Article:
First we blamed and killed sea lions for eating fish in the Columbia River, and now we’re blaming birds. The U.S. Army Corps of Engineers is ruffling feathers with its announcement of a controversial plan to kill 16,000 of them in an effort to save coho salmon and steelhead trout in Oregon.
The Army Corps plans on targeting double-crested cormorants on East Sand Island, which is located near the mouth of the Columbia River. It’s considered an important point for migrating salmon, but it’s also an important nesting site for cormorants and a variety of other birds.
According to the Audubon Society of Portland, the island is home to the largest double-crested cormorant colony in the west, the largest Brown Pelican roost in the Pacific Northwest and the largest Caspian Tern colony in the world. It has also been designated as an internationally recognized Important Bird Area by both the Audubon Society and the American Bird Conservancy.
Even with thousands of cormorants in the area, they only consume about 3.6 percent of the local salmon population. Still, the Army Corps wants them gone and has passed over non-lethal management options because it believes they would be less effective. Instead its first choice is to spend $1.5 million a year over the next four years to take out a total of 15,955 cormorants, along with using land and boat-based hazing to keep them from nesting on the island.
Needless to say the plan is drawing opposition from wildlife advocates who are concerned that the proposal isn’t just cruel and wasteful, but that its using birds as scapegoats for threats to salmon, which are mainly caused by human activities that range from water reallocation and the building of dams to pollution and habitat loss, among other things.
They’re also concerned about how killing cormorants on a grand scale will affect their future and that the plan may have unintended consequences. Some believe cormorants are still recovering from the effects of DDT that caused their numbers to drop in the 1960s and that other populations in the West are declining.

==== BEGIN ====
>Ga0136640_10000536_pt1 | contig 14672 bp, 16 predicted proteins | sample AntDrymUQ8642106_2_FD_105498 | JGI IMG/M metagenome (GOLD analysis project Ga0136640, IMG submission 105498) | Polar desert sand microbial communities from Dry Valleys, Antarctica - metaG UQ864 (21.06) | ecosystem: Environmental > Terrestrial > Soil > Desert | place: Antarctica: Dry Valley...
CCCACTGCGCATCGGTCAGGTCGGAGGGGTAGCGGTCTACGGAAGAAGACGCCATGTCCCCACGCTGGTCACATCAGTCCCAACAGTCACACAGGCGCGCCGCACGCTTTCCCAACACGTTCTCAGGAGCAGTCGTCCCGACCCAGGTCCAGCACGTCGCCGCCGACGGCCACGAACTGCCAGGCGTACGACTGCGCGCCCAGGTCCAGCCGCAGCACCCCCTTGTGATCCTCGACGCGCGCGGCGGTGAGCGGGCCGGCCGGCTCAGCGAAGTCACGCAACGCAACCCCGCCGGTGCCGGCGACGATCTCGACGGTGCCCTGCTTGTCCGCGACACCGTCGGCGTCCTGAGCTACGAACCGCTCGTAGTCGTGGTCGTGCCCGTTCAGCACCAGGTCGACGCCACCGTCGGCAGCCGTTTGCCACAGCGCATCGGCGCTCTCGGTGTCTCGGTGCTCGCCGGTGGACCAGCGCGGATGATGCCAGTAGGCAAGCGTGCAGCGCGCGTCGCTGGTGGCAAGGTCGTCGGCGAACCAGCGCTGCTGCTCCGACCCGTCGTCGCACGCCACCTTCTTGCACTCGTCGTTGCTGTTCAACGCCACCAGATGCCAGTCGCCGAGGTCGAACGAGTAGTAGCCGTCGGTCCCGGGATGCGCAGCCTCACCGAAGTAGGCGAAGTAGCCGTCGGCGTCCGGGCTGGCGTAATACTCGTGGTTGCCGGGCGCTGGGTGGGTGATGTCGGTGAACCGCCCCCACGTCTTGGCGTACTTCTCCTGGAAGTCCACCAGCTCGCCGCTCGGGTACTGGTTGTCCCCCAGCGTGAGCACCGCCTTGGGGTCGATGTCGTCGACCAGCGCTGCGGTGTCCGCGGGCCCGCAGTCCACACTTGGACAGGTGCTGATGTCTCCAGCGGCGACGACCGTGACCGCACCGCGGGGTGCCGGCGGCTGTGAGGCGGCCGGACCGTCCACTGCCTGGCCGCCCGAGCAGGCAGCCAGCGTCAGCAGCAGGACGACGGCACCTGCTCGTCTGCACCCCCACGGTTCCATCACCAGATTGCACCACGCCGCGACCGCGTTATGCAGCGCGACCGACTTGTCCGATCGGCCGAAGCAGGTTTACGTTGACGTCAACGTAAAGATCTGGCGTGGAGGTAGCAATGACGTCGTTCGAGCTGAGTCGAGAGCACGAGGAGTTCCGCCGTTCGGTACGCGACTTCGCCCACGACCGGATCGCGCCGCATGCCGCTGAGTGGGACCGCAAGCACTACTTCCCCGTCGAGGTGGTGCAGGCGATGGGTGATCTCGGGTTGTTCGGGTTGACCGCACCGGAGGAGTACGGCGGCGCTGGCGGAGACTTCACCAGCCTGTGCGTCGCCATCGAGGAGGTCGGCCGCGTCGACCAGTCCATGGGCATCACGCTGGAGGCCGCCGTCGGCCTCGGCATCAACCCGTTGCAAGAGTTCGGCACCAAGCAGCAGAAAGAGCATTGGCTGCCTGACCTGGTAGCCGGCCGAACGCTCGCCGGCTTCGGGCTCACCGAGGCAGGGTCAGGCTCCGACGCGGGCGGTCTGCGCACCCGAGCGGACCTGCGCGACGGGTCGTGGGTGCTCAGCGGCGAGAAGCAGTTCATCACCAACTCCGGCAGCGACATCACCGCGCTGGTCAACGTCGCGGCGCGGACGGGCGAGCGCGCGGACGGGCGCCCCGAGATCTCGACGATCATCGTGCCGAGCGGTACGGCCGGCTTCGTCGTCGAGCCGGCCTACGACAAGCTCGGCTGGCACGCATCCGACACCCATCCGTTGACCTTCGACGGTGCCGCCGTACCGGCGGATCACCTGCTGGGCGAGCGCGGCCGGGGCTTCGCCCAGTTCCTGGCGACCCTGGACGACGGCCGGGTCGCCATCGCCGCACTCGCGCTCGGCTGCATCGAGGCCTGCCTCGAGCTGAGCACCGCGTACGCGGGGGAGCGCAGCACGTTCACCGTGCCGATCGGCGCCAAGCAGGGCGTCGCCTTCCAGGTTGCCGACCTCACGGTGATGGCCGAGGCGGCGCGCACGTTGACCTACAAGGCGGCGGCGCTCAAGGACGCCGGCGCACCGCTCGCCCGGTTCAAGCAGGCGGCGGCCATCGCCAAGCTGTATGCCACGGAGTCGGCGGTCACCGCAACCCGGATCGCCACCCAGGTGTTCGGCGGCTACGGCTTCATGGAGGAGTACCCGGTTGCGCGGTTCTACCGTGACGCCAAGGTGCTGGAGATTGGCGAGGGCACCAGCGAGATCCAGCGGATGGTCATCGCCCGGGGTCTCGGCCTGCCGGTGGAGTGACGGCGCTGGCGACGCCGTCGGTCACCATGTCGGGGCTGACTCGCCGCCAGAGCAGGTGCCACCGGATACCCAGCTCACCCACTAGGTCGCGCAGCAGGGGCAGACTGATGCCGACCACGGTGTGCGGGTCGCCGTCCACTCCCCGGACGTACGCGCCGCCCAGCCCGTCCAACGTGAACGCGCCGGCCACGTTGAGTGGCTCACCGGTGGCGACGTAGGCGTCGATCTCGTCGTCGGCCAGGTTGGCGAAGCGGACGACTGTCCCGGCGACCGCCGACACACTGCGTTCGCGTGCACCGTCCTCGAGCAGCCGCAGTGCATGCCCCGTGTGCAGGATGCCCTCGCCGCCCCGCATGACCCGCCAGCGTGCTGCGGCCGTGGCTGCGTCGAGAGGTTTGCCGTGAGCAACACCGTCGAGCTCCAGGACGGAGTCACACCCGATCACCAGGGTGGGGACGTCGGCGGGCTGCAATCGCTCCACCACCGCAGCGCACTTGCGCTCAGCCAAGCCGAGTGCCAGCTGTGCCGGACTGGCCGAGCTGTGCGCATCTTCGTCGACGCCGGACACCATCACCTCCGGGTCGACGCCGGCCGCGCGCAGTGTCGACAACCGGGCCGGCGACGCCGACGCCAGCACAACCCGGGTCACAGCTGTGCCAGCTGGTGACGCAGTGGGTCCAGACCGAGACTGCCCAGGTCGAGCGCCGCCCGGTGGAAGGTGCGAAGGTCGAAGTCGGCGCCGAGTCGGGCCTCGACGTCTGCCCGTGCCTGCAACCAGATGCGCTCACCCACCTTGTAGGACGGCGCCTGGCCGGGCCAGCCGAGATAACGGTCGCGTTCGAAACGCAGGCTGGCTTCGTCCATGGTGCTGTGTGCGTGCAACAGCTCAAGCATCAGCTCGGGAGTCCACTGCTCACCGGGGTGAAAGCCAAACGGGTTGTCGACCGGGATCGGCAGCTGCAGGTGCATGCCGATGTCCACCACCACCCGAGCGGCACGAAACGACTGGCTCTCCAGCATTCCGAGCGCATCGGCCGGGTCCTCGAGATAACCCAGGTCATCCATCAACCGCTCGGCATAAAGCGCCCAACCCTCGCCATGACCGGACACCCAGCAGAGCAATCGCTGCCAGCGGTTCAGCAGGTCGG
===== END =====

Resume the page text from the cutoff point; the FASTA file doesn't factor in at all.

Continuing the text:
The Audubon Society of Portland called the plan “horrific” and pointed out the corps has already spent millions trying, unsuccessfully, to change bird behavior on the island and is calling for it to completely overhaul its approach to managing birds in the area and to focus instead on the primary causes of salmon decline: dams and habitat loss.
The organization’s sentiments were echoed by others who don’t believe that mass slaughter is the solution to saving salmon and that the Army Corp should be considering other options.
“This is a crazy, crude and needlessly cruel plan that should go right back to the drawing board,” Jeff Ruch, executive director of Public Employees for Environmental Responsibility told Oregon Live. “This operation represents an extreme militarization of wildlife management. Cormorants do not need to be treated like terrorists simply because they eat fish.”
Thankfully, the proposal isn’t final yet. The Army Corps will be holding a series of public meetings throughout July and will be accepting public comments on its proposal until August 4, so there’s still time to demand the government stop blaming and killing wild animals to solve problems we’ve caused.
Please send a message to the Army Corp of Engineers to let them know you oppose lethal control of birds on East Sand Island and urge it to focus on human-caused problems affecting salmon recovery. Comments can be sent to: email@example.com.
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